4. Reflecting on policies, practices, and strategies for strengthening CTE programs of study. Finally, district teams reflected on the implications from the data for strengthening CTE programs of study and efforts related to Perkins V in their districts. These reflections explored what policies, practices, or strategies district leaders could adopt or refine to address challenges identified in the data.

Key insights and discoveries from the data

Through the coaching process, districts pointed to several areas where improvements could be made to strengthen their CTE programming:

  • One school leader shared insights on a common challenge at their school preventing students from becoming CTE completers1—a tendency of students to want to take courses across multiple programs of study. The district team considered providing more college and career advising to help students realize the postsecondary benefits and opportunities of completing the courses needed to become a CTE completer in a program of study of interest.
  • Other district teams reflected that there may be cultural factors or family expectations that encourage students to pursue a particular pathway or prevent students from becoming CTE completers. Some teams shared that their districts and schools need to strengthen communication and outreach efforts with families to overcome these challenges.
  • Several district teams wanted to explore further why more English learner (EL), special education, and economically disadvantaged students were entering the workforce only, instead of entering college and the workforce, compared to other CTE students. Districts considered that analyzing additional data or providing more counseling to help students understand their postsecondary opportunities may be needed to help address equity gaps discovered.
  • Some districts discovered previously unrecognized opportunities rather than focusing solely on potential barriers and challenges:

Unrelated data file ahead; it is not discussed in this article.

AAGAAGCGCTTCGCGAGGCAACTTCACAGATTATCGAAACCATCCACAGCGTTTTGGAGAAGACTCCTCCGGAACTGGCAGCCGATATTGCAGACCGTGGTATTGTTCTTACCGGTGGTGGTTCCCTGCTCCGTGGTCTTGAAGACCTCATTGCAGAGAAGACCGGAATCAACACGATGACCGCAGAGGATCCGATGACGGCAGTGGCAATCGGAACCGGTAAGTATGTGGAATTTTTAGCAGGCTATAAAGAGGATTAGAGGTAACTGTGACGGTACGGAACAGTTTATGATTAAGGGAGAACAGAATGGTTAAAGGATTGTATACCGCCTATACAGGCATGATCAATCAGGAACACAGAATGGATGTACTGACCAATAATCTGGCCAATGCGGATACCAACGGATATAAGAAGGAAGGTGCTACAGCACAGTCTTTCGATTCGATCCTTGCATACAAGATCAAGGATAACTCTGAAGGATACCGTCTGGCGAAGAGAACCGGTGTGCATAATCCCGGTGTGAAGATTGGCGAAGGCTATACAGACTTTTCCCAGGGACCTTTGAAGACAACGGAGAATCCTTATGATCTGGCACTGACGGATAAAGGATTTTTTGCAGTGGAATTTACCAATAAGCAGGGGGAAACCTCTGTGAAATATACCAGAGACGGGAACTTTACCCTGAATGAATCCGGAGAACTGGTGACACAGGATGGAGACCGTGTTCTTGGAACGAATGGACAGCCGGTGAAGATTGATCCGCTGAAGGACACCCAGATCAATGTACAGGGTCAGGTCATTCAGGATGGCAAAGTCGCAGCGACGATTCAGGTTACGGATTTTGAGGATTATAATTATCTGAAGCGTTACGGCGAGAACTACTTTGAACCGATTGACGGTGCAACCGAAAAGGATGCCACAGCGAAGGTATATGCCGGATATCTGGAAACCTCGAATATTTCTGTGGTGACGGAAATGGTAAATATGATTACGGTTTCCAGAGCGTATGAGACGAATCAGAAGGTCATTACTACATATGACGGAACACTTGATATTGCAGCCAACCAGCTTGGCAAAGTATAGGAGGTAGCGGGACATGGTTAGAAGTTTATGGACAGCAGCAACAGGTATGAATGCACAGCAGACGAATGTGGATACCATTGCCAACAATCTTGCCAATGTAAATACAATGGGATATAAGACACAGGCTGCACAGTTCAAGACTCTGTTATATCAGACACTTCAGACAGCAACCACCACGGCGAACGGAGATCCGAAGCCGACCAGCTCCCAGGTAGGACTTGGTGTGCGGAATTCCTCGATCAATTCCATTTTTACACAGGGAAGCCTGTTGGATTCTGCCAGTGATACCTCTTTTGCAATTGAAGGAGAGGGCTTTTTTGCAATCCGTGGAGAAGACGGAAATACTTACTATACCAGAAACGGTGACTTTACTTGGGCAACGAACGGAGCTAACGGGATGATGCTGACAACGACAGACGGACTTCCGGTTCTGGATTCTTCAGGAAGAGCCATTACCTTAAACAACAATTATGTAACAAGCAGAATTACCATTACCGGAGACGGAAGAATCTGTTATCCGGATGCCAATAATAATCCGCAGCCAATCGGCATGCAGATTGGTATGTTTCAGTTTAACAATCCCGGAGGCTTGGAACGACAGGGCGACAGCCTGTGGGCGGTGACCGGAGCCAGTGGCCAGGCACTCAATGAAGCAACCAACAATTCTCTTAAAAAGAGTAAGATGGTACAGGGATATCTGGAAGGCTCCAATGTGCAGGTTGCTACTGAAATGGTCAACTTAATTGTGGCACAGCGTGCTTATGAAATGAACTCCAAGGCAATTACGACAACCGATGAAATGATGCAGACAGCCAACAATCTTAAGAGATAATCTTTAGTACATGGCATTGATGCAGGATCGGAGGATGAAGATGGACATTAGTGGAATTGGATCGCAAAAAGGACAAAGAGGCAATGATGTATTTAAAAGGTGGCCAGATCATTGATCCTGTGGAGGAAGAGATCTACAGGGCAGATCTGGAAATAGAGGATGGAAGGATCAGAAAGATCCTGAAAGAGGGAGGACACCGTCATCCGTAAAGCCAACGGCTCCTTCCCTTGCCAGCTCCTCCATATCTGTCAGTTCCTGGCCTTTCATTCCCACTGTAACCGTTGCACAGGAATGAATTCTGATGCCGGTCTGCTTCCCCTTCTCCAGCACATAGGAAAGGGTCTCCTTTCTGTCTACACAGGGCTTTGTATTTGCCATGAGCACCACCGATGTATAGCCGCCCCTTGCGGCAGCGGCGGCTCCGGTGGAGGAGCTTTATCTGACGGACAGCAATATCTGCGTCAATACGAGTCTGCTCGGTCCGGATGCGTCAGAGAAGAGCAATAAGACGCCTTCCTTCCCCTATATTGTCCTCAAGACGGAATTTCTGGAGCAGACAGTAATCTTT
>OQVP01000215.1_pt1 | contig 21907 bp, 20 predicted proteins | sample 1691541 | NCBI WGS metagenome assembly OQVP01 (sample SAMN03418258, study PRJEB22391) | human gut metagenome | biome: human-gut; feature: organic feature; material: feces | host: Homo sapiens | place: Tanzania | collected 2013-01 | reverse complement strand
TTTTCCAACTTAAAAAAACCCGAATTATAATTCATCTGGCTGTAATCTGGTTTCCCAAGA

• Some districts were surprised to see that a large number of their CTE students were enrolling in college, information that districts realized they could use to strengthen their communication and outreach efforts with families and the community.
    • Another district indicated, with the opening of their CTE center, they would work with their community college to further strengthen the CTE pathways between high school and college in alignment with regional high-wage, in-demand career pathways.

We hope sharing our process for guiding these Texas districts in analysis of postsecondary outcomes of their CTE graduates, and the insights shared by the districts, will offer encouragement and a starting point for districts to replicate a similar process. In addition to guiding districts in completing the Perkins V-required CLNA, this data-driven process can help both educators and policymakers better support labor market needs and make informed decisions that ensure their CTE programs of study will provide high-quality employment opportunities for students.


1 A CTE Completer is a student completing and passing three or more CTE courses for at least four credits, including one level 3 or 4 course within the same program of study.

For more information on career and technical education programs:

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Author Information

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Jessica Giffin

American Institutes for Research